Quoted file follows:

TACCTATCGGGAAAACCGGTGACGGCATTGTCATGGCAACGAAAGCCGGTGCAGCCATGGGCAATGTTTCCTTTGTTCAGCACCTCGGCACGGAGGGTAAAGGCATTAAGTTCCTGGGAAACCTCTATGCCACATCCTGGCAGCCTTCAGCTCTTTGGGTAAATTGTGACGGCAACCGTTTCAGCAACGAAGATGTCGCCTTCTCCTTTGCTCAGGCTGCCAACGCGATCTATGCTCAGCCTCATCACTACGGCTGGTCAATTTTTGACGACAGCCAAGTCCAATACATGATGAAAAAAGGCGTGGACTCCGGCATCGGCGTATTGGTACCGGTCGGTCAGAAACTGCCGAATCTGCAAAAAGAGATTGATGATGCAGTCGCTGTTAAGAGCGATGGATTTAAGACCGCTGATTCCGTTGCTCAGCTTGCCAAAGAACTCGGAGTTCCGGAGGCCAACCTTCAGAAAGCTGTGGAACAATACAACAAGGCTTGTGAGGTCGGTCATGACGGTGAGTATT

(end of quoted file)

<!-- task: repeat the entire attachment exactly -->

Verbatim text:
TACCTATCGGGAAAACCGGTGACGGCATTGTCATGGCAACGAAAGCCGGTGCAGCCATGGGCAATGTTTCCTTTGTTCAGCACCTCGGCACGGAGGGTAAAGGCATTAAGTTCCTGGGAAACCTCTATGCCACATCCTGGCAGCCTTCAGCTCTTTGGGTAAATTGTGACGGCAACCGTTTCAGCAACGAAGATGTCGCCTTCTCCTTTGCTCAGGCTGCCAACGCGATCTATGCTCAGCCTCATCACTACGGCTGGTCAATTTTTGACGACAGCCAAGTCCAATACATGATGAAAAAAGGCGTGGACTCCGGCATCGGCGTATTGGTACCGGTCGGTCAGAAACTGCCGAATCTGCAAAAAGAGATTGATGATGCAGTCGCTGTTAAGAGCGATGGATTTAAGACCGCTGATTCCGTTGCTCAGCTTGCCAAAGAACTCGGAGTTCCGGAGGCCAACCTTCAGAAAGCTGTGGAACAATACAACAAGGCTTGTGAGGTCGGTCATGACGGTGAGTATT